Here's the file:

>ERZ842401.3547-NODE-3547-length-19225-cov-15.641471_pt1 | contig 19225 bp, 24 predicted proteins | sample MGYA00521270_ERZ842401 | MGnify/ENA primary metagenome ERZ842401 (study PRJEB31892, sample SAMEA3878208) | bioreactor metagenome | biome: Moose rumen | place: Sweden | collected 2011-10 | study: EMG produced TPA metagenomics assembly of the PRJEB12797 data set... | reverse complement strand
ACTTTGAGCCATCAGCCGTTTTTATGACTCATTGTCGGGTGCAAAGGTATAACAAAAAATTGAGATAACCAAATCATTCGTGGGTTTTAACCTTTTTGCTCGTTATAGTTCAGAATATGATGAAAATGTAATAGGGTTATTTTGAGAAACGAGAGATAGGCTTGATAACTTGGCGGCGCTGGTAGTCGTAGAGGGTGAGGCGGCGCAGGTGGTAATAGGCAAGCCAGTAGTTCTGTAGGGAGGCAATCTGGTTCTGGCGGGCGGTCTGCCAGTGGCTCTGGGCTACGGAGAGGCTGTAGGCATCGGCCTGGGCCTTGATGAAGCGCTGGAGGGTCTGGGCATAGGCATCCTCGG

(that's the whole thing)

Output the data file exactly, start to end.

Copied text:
>ERZ842401.3547-NODE-3547-length-19225-cov-15.641471_pt1 | contig 19225 bp, 24 predicted proteins | sample MGYA00521270_ERZ842401 | MGnify/ENA primary metagenome ERZ842401 (study PRJEB31892, sample SAMEA3878208) | bioreactor metagenome | biome: Moose rumen | place: Sweden | collected 2011-10 | study: EMG produced TPA metagenomics assembly of the PRJEB12797 data set... | reverse complement strand
ACTTTGAGCCATCAGCCGTTTTTATGACTCATTGTCGGGTGCAAAGGTATAACAAAAAATTGAGATAACCAAATCATTCGTGGGTTTTAACCTTTTTGCTCGTTATAGTTCAGAATATGATGAAAATGTAATAGGGTTATTTTGAGAAACGAGAGATAGGCTTGATAACTTGGCGGCGCTGGTAGTCGTAGAGGGTGAGGCGGCGCAGGTGGTAATAGGCAAGCCAGTAGTTCTGTAGGGAGGCAATCTGGTTCTGGCGGGCGGTCTGCCAGTGGCTCTGGGCTACGGAGAGGCTGTAGGCATCGGCCTGGGCCTTGATGAAGCGCTGGAGGGTCTGGGCATAGGCATCCTCGG